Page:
Individual counseling—This includes sessions in which coping skills for remaining alcohol-free are developed. Methods of decreasing stress, solving problems, increasing self-care, managing emotions, and rebuilding relationships are common concerns in individual counseling. Learning to challenge one's "old" thinking and attitudes as well as to identify triggers to drink, how to prevent relapse, and how to replace negative behaviors with more productive ones are also typically addressed.
Group counseling—This type of counseling provides the opportunity to meet with others who have similar issues and to work toward the common goal of becoming and remaining alcohol-free. Participation in group counseling allows one to have support in dealing with emotions, stressors, making decisions, solving problems, and achieving an alcohol-free lifestyle.
Family counseling—This method involves family members in the recovery process, often helping them understand better how to help the recovering person remain alcohol-free. Family therapy can rebuild the strained relationships that occurred during alcohol use and help family members heal from the pain of loving someone with an alcohol disorder.
Education—Education, often called psychoeducation, teaches the dynamics of alcohol use and recovery from alcohol use. It can involve methods for increasing self-care, reducing stress, managing emotions, and improving communication and relationships. Relapse prevention strategies for remaining alcohol free are also significant educational components. Individuals in recovery as well as their family members benefit from such educational opportunities.
Medical services—This can include medical support and supervision through withdrawal and detox and psychiatric services for managing the emotional, mental, and psychological problems associated with an alcohol use disorder. Some will require medication for a while to manage depression or anxiety. Still others, once alcohol free, will be diagnosed with a mental health condition that alcohol use has hidden or that they have tried to self-medicate with alcohol. In this event, treatment of that condition can include psychiatric services and medication.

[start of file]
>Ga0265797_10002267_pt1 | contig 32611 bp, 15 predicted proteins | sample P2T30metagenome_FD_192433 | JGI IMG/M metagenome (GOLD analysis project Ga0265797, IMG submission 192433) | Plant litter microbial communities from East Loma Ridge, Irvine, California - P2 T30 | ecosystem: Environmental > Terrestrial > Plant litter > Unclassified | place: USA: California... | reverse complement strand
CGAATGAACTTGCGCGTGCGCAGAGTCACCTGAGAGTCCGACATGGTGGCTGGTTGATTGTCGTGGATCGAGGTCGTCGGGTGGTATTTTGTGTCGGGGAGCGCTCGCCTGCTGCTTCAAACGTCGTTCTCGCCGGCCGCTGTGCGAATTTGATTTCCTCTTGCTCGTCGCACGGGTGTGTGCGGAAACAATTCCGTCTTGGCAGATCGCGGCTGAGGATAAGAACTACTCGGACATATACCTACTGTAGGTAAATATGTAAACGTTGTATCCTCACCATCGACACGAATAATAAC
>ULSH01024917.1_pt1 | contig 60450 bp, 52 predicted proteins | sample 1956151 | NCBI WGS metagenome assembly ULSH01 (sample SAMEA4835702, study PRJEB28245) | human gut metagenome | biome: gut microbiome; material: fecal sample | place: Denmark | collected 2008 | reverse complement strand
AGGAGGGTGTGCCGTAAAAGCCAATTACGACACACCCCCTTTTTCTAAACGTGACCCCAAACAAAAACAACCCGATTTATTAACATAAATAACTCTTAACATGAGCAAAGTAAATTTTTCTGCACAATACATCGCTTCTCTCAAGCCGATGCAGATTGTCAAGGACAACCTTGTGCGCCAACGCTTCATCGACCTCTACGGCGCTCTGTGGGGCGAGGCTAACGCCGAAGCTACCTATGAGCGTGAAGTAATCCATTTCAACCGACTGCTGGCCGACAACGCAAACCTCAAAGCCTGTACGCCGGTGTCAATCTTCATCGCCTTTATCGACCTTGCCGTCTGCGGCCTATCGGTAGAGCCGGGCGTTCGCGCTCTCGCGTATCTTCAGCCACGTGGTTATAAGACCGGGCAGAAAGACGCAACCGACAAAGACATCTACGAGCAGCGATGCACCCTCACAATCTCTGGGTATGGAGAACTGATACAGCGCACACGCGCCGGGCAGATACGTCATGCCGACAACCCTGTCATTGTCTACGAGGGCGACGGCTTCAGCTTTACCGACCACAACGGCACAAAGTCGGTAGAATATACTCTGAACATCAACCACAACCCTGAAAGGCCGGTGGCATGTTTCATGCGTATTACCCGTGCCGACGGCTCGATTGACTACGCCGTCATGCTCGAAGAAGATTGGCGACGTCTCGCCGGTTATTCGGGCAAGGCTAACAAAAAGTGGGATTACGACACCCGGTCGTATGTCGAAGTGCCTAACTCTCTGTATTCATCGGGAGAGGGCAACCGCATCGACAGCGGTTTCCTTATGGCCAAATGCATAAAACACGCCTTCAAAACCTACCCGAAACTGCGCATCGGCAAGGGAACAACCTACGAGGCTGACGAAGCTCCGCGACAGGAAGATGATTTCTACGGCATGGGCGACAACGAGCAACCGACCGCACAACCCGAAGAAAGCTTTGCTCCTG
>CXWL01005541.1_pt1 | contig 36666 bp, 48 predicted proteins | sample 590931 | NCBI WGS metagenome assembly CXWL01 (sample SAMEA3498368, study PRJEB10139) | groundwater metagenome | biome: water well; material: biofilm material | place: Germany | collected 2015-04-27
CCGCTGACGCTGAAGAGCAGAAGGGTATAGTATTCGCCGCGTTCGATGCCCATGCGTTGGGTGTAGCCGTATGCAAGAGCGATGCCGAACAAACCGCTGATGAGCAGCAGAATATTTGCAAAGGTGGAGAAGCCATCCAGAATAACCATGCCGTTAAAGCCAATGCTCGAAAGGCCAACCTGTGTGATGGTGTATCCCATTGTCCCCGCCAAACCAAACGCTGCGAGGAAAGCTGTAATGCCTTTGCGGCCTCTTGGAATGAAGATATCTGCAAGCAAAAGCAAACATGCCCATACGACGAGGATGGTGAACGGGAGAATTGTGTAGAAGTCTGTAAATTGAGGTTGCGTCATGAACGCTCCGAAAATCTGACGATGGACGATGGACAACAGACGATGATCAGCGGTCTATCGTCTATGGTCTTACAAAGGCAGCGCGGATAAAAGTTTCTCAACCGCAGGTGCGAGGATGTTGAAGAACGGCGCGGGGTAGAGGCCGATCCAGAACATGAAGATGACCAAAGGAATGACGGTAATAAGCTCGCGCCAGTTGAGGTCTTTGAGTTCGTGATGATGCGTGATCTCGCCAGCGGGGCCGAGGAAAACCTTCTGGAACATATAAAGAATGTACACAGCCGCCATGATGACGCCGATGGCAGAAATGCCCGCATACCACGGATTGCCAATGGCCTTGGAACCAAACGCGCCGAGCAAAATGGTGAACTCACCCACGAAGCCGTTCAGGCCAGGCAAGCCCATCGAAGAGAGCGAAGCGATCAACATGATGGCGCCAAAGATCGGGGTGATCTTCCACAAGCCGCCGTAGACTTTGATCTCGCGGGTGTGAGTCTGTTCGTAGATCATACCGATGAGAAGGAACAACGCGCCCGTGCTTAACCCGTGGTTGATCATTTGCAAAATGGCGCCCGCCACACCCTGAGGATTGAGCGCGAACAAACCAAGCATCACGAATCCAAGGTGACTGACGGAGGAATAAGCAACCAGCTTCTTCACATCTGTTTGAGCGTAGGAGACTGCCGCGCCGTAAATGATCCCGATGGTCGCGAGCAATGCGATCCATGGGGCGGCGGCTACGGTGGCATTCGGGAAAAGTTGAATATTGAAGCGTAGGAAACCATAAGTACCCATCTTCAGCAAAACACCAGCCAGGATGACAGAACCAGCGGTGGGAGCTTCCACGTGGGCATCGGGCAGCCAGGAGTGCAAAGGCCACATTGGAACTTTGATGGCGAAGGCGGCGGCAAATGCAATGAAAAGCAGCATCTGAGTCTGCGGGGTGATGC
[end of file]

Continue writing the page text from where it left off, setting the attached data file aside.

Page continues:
Many benefit from participating in self-help groups in the community such as Alcoholics Anonymous (AA). These are free and the only membership requirement is the desire to be sober. 12-Step groups are member-run fellowships that use the 12 Steps of Alcoholics Anonymous as a guide to achieving and maintaining sobriety. There is a tradition of sponsorship in AA in which an already established member in the fellowship helps guide a newer member through the program.
Alanon is another 12 Step group that uses the 12 Steps of AA. Alanon runs similarly to AA meetings but is for the significant others and family members of alcoholics. Many communities also have self-help support groups that are not affiliated with AA or Alanon.
How to Help Someone With the Signs of an Alcohol Problem
People who have an alcohol problem are not always aware of it. Denial is a significant trait of an alcohol use disorder and it can be frustrating to see the problem when the drinker does not. Also people with alcohol problems are often embarrassed, ashamed, and feel guilty about their problems. They may not want to talk about it right away. Here are some tips for how to help:
- Educate yourself by learning all you can about alcohol problems.
- Talk openly to the person you are concerned about, offer support, and offer help to get them help.
- Continue to express and demonstrate your love and concern.
- Don't expect the person to stop without help.
- Continue your support throughout the recovery process.
Helping someone with an alcohol problem can also take the form of not doing certain things. Here are some tips for what not to do when you are trying to help:
- Don't lecture, threaten, bribe, preach, or moralize.
- Don't be a martyr: avoid emotional appeals that may only increase feelings of guilt and the compulsion to drink or use other drugs.
- Don't cover up, lie, or make excuses for them and their behavior.
- Don't assume their responsibilities: taking over their responsibilities protects them from the consequences of their behavior.
- Don't argue when the person is drinking.
- Don't feel guilty or responsible for their behavior—it's not your fault.
- Don't join them in drinking (NCAAD, 2014).
Start Breaking Your Addiction to Alcohol
You don't have to be controlled by alcohol addiction. Counseling and other forms of help are available and often convenient to access. So use this moment to begin rising up to a better future. A simple phone call to 1‑844‑810‑3700 is all it takes to get started.
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SAMSHA/CSAT. (2005). Substance Abuse Treatment for Persons With Co-Occurring Disorders. Treatment Improvement Protoeol (TIP) Series 42. Rockville, MD: SAMHSA.
University of Notre Dame. (2008). What is Intoxication. Retrieved 2014 September 18 from Center for Student Heatlh Promotion & Well-being.